So on June 3-4, when Foreign Minister S.M. Krishna came to Washington, the United States and India finally had a terrific week. On the margins of their inaugural strategic dialogue, the two sides got much of the political symbolism right—and perhaps began to alter some perceptions.

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Obama’s India Problem

by Evan A. Feigenbaum

Photo Courtesy of REUTERS/Jim Young

U.S. Treasury Secretary Timothy Geithner this week completed a trip to India, a country taking its place at the top table of the global economy for the first time through its membership in the Group of 20 and the Financial Stability Board. Geithner isn’t the first Treasury secretary to pursue broadened coordination with India. But his trip, in the wake of a global financial crisis from which India has emerged stronger and earlier than most other major economies, assumed a special significance. Geithner and Indian officials launched an expanded “Economic and Financial Partnership,” aimed at enhancing coordination of macroeconomic policies and increasing financing for infrastructure investment in India.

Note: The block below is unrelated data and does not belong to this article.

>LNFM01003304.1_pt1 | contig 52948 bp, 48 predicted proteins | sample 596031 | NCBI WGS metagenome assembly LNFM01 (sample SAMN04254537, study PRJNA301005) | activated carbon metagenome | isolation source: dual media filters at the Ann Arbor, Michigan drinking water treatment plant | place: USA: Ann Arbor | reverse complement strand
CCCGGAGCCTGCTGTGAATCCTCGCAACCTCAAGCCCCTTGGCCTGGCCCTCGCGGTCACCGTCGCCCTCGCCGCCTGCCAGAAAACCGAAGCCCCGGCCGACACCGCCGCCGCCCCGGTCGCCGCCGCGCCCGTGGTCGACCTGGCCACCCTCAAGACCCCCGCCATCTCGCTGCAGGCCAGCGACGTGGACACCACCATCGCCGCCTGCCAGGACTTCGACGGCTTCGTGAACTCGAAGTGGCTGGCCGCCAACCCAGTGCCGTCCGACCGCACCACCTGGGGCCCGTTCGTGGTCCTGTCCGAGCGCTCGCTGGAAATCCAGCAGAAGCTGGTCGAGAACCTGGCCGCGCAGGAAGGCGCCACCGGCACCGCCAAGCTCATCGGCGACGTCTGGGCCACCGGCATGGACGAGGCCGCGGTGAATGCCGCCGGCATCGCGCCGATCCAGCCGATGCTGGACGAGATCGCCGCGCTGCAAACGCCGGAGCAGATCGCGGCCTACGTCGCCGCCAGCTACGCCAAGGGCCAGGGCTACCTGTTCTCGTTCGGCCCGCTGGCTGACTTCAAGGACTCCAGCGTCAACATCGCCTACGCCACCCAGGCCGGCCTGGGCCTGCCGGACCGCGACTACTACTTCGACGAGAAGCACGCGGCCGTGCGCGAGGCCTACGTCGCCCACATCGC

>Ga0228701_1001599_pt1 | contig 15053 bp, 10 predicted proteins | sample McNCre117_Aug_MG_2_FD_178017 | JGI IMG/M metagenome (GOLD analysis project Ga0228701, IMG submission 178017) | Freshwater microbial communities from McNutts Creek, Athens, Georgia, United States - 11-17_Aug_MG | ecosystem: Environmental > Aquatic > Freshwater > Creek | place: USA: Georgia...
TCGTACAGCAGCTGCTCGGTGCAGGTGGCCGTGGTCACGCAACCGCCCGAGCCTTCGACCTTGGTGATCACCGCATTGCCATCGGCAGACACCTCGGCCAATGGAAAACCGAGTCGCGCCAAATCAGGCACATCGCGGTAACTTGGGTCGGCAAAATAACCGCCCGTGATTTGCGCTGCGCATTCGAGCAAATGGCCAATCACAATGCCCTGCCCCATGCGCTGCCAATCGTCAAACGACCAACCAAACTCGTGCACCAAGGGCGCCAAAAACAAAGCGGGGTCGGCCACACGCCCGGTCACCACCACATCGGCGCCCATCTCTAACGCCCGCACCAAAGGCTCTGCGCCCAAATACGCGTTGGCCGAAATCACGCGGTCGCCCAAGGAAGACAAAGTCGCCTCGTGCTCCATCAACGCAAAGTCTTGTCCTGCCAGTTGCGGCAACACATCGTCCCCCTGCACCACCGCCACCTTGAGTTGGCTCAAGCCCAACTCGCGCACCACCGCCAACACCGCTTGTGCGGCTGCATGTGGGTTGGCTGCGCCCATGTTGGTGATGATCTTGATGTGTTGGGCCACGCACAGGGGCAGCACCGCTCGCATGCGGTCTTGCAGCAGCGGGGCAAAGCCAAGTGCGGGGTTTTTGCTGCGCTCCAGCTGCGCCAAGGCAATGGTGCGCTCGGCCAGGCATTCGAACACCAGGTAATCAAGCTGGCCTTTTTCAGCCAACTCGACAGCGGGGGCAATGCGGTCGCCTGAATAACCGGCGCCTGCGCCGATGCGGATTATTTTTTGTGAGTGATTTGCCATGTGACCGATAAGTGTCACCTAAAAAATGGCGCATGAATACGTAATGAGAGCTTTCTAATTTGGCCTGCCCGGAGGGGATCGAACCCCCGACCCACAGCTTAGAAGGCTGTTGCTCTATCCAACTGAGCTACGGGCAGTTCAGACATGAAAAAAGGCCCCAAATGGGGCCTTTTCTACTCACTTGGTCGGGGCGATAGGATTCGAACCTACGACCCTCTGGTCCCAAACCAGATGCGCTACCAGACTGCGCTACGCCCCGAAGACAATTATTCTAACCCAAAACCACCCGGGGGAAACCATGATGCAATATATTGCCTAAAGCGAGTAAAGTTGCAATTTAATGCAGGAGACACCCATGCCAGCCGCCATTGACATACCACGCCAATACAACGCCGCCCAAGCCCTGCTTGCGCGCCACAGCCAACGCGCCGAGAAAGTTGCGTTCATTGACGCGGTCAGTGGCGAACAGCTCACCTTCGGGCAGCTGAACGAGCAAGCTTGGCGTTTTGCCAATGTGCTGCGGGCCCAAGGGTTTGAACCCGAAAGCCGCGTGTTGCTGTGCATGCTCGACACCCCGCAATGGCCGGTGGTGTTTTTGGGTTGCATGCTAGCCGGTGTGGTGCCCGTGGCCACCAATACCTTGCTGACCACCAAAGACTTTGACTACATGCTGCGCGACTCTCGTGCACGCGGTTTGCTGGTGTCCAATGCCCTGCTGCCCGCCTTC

But Geithner’s passage to India–heavier on imagery and symbolism than on substance–took place on the heels of a more immediately tangible development: On March 29, the United States and India took a decisive step forward in implementing their historic civil nuclear initiative, completed in 2008. After months of negotiation, they agreed on procedures for India to reprocess U.S.-origin spent nuclear fuel under International Atomic Energy Agency safeguards.

This kind of attention to India is important, not least because skeptics in both countries have argued that the U.S.-India relationship is drifting. Count me among the skeptics.